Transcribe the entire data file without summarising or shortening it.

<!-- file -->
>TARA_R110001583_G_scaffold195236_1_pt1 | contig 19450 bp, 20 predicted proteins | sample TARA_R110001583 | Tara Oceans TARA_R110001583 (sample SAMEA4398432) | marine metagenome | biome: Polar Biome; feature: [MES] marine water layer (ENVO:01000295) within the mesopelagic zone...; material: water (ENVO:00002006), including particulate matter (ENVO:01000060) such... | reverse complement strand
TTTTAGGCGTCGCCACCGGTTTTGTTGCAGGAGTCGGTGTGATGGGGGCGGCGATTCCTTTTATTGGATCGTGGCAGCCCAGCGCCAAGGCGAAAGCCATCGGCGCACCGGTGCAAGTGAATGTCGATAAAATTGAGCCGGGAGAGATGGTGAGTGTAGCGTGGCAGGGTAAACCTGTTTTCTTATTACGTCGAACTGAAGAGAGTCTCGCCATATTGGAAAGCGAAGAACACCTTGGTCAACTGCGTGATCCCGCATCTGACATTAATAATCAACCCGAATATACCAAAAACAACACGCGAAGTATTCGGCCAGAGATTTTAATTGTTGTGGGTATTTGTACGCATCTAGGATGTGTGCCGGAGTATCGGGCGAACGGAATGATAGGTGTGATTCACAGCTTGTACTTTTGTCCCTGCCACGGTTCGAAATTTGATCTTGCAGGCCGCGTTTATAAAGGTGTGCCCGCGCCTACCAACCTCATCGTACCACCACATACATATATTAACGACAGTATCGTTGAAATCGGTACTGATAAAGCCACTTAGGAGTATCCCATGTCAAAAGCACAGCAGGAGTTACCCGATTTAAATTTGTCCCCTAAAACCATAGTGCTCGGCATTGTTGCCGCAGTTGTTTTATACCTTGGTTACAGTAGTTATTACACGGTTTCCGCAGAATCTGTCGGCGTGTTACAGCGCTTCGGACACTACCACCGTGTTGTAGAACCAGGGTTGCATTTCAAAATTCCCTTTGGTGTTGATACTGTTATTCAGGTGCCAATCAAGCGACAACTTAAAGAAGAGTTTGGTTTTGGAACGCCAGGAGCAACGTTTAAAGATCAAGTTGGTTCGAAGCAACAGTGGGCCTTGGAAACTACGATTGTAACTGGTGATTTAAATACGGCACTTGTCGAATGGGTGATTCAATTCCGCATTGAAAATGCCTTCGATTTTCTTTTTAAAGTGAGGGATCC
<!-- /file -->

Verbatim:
>TARA_R110001583_G_scaffold195236_1_pt1 | contig 19450 bp, 20 predicted proteins | sample TARA_R110001583 | Tara Oceans TARA_R110001583 (sample SAMEA4398432) | marine metagenome | biome: Polar Biome; feature: [MES] marine water layer (ENVO:01000295) within the mesopelagic zone...; material: water (ENVO:00002006), including particulate matter (ENVO:01000060) such... | reverse complement strand
TTTTAGGCGTCGCCACCGGTTTTGTTGCAGGAGTCGGTGTGATGGGGGCGGCGATTCCTTTTATTGGATCGTGGCAGCCCAGCGCCAAGGCGAAAGCCATCGGCGCACCGGTGCAAGTGAATGTCGATAAAATTGAGCCGGGAGAGATGGTGAGTGTAGCGTGGCAGGGTAAACCTGTTTTCTTATTACGTCGAACTGAAGAGAGTCTCGCCATATTGGAAAGCGAAGAACACCTTGGTCAACTGCGTGATCCCGCATCTGACATTAATAATCAACCCGAATATACCAAAAACAACACGCGAAGTATTCGGCCAGAGATTTTAATTGTTGTGGGTATTTGTACGCATCTAGGATGTGTGCCGGAGTATCGGGCGAACGGAATGATAGGTGTGATTCACAGCTTGTACTTTTGTCCCTGCCACGGTTCGAAATTTGATCTTGCAGGCCGCGTTTATAAAGGTGTGCCCGCGCCTACCAACCTCATCGTACCACCACATACATATATTAACGACAGTATCGTTGAAATCGGTACTGATAAAGCCACTTAGGAGTATCCCATGTCAAAAGCACAGCAGGAGTTACCCGATTTAAATTTGTCCCCTAAAACCATAGTGCTCGGCATTGTTGCCGCAGTTGTTTTATACCTTGGTTACAGTAGTTATTACACGGTTTCCGCAGAATCTGTCGGCGTGTTACAGCGCTTCGGACACTACCACCGTGTTGTAGAACCAGGGTTGCATTTCAAAATTCCCTTTGGTGTTGATACTGTTATTCAGGTGCCAATCAAGCGACAACTTAAAGAAGAGTTTGGTTTTGGAACGCCAGGAGCAACGTTTAAAGATCAAGTTGGTTCGAAGCAACAGTGGGCCTTGGAAACTACGATTGTAACTGGTGATTTAAATACGGCACTTGTCGAATGGGTGATTCAATTCCGCATTGAAAATGCCTTCGATTTTCTTTTTAAAGTGAGGGATCC